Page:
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NEWSLETTER of September 21, 2018

 

The following content has been added at finexpert:


Tutorials
QoD10

Question of doubt in corporate valuation QoD#10: Which models are able to include fading growth into terminal value calculation? (Part II)  (Bernhard Schwetzler)

This second video on the topic analyzes the case of fading excess returns combined with fading assets (invested capital) and shows how to implement this case into some standard valuation equations for terminal value calculation.
(September 21, 2018). >more


Studies > Performance

The Boston Consulting Group

A NEW BOLDNESS PAYS OFF: THE 2018 INSURANCE VALUE CREATORS REPORT

A new boldness appears to be afoot in the insurance industry — and investors are paying attention. This year’s value creators data, which covers the five years from 2013 through 2017, shows that markets rewarded many companies across the industry for a variety of value-creating moves. Insurance as a whole ranked 12 out of the 33 sectors tracked in the BCG value creators database, with a median annual total shareholder return of 18%. It performed more consistently than other sectors, showing a standard deviation of only 7%, the lowest among all industries. But the spread between top- and bottom-quartile insurers was still wide. >more

Studies > Performance

Bain & Company

SLOW SLIDE? EUROPE’S LARGEST BANKS FACE ERODING FINANCIAL POSITIONS

Bain's latest annual analysis shows that, on average, measures of profitability, efficiency, capital adequacy and asset quality improved for European banks, and investors raised their valuations accordingly. The market continues to be polarized, as there is no one homogeneous European banking system. The largest banks, though, have lost ground relative to the sector for several years. Investors have been especially lenient toward banks with weaker balance sheets. Winning banks also have higher loyalty scores, which reflect their better customer experience and lead to stronger economics. >more

Studies > Alternative Investments

AlixPartners

SURVEY: MISALIGNMENT BETWEEN PRIVATE EQUITY INVESTORS, PORTFOLIO COMPANY CEOS TRIGGERING COSTLY TURNOVER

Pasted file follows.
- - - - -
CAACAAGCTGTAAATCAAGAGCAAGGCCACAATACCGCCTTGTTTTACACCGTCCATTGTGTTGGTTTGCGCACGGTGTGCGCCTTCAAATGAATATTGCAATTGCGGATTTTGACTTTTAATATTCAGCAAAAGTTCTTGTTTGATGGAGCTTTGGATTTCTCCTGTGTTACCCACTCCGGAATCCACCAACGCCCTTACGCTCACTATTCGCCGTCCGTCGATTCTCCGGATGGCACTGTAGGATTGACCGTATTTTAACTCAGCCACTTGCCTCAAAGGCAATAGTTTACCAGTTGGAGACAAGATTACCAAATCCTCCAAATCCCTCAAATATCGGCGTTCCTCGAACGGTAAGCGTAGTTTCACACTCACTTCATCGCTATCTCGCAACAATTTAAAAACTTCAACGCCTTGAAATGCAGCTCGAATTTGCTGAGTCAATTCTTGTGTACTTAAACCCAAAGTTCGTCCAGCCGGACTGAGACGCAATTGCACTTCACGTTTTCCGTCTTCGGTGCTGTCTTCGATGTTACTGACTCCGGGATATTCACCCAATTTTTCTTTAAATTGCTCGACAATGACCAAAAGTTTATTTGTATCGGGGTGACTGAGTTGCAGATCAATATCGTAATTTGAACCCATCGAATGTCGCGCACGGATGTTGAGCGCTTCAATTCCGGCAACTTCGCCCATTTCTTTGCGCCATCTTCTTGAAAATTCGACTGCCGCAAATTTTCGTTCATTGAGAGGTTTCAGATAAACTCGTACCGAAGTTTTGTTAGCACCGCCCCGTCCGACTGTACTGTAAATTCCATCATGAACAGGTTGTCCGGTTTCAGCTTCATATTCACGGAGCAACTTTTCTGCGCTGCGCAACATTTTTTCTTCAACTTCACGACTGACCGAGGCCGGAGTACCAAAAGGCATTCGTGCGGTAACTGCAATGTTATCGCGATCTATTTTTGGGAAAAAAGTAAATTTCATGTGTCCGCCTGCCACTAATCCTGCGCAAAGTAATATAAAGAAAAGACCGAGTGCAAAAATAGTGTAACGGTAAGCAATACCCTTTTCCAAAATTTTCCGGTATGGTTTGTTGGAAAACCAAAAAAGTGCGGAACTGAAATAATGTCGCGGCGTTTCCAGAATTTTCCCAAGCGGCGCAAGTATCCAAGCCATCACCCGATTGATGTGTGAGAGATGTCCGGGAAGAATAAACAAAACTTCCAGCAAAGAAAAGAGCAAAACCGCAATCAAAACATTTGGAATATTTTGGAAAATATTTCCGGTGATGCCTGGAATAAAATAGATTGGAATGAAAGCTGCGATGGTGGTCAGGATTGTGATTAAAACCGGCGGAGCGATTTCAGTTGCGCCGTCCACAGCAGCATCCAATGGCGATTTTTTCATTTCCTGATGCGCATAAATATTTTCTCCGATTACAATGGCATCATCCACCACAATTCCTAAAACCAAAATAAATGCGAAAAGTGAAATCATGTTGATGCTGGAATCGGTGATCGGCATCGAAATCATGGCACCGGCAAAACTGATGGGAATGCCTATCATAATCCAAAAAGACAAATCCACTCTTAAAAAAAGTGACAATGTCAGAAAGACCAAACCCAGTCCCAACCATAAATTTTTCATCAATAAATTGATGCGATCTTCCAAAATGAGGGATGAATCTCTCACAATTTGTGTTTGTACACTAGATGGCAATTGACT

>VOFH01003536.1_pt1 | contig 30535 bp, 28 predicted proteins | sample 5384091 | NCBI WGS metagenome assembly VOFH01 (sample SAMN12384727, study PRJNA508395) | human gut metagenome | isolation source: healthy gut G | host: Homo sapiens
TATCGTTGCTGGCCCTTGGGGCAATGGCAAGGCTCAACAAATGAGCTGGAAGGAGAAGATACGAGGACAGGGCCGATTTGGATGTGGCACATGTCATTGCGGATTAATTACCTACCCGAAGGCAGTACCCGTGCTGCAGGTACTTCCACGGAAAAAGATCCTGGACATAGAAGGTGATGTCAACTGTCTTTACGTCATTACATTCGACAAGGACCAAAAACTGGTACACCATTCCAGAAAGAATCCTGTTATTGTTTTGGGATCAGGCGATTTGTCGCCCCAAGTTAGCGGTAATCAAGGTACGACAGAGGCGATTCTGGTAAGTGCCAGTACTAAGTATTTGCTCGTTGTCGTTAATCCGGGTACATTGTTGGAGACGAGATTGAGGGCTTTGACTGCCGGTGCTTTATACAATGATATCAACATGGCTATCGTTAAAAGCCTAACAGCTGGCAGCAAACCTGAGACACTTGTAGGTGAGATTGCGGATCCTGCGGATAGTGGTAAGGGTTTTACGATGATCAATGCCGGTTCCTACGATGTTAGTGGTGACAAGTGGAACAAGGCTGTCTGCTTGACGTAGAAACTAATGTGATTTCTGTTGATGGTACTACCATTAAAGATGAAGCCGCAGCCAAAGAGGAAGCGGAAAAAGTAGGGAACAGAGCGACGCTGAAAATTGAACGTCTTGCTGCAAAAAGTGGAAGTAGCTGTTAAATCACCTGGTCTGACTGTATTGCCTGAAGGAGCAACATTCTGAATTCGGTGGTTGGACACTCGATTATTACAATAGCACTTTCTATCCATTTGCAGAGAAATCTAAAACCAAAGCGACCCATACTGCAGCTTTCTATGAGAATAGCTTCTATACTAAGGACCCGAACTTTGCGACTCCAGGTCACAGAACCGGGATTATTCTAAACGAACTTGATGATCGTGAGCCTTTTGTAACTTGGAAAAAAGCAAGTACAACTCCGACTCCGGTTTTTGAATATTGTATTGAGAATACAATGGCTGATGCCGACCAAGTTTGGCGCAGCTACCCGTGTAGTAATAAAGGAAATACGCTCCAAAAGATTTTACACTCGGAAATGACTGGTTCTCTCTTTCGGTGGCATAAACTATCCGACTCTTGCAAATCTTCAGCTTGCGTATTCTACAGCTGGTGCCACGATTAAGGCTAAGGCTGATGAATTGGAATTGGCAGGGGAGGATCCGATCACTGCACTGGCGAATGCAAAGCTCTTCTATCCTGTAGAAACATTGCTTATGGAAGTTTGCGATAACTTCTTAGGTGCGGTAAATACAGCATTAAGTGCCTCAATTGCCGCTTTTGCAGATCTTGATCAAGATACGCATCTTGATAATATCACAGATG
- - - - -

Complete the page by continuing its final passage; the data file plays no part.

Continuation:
Our latest Private Equity/CEO study performed jointly with Vardis shows misalignment between the two groups on a surprisingly wide range of critical matters. At a glance: CEO turnover is unplanned for 34% of investments, leading to significantly worse returns and longer hold times for private equity firms. The first 100 days are ripe for misalignment, with varying expectations of support, assessments of the management team, performance metrics, and frequency of contact. Private equity investors tend to replace CEOs at the most disruptive times. >more

Studies > Jobs | Opportunities

CMS Hasche Sigle

UPDATE ARBEITSRECHT SEPTEMBER 2018

CMS Hasche Sigle regularly publishes updates and news concerning the German labor law. Amongst others, this edition features updates on remuneration trends and legal principles. >more


Research Papers > Alternative Investments

SENSATION SEEKING AND HEDGE FUNDS

Stephen Brown, Yan Lu, Sugata Ray, and Melvyn Teo
2018
We show that motivated by sensation seeking, hedge fund managers who own powerful sports cars take on more investment risk but do not deliver higher returns, resulting in lower Sharpe ratios, information ratios, and alphas. Moreover, sensation-seeking managers trade more frequently, actively and unconventionally, and prefer lottery-like stocks. We show further that some investors are themselves susceptible to sensation seeking and that sensation-seeking investors fuel the demand for sensation-seeking managers. While investors perceive sensation seekers to be less competent, they do not fully appreciate the superior investment skills of sensation-avoiding fund managers. >more

Research Papers >     M & A

THE VALUE OF ACCESS TO FINANCE: EVIDENCE FROM M&A

Jess Cornaggia, and Jay Y. Li
2018
We examine synergies in mergers and acquisitions generated by firms’ comparative advantages in access to bank finance. We find robust evidence that greater access to bank finance increases firms’ attractiveness as acquisition targets. Targets’ comparative advantage in bank finance improves bank credit supply and reduces financing costs for the merged firms. These effects are more pronounced for acquirers with greater frictions in accessing bank loans and acquirers with greater growth opportunities. Overall, this paper reveals that targets, not just acquirers, contribute to financial synergies in M&A. >more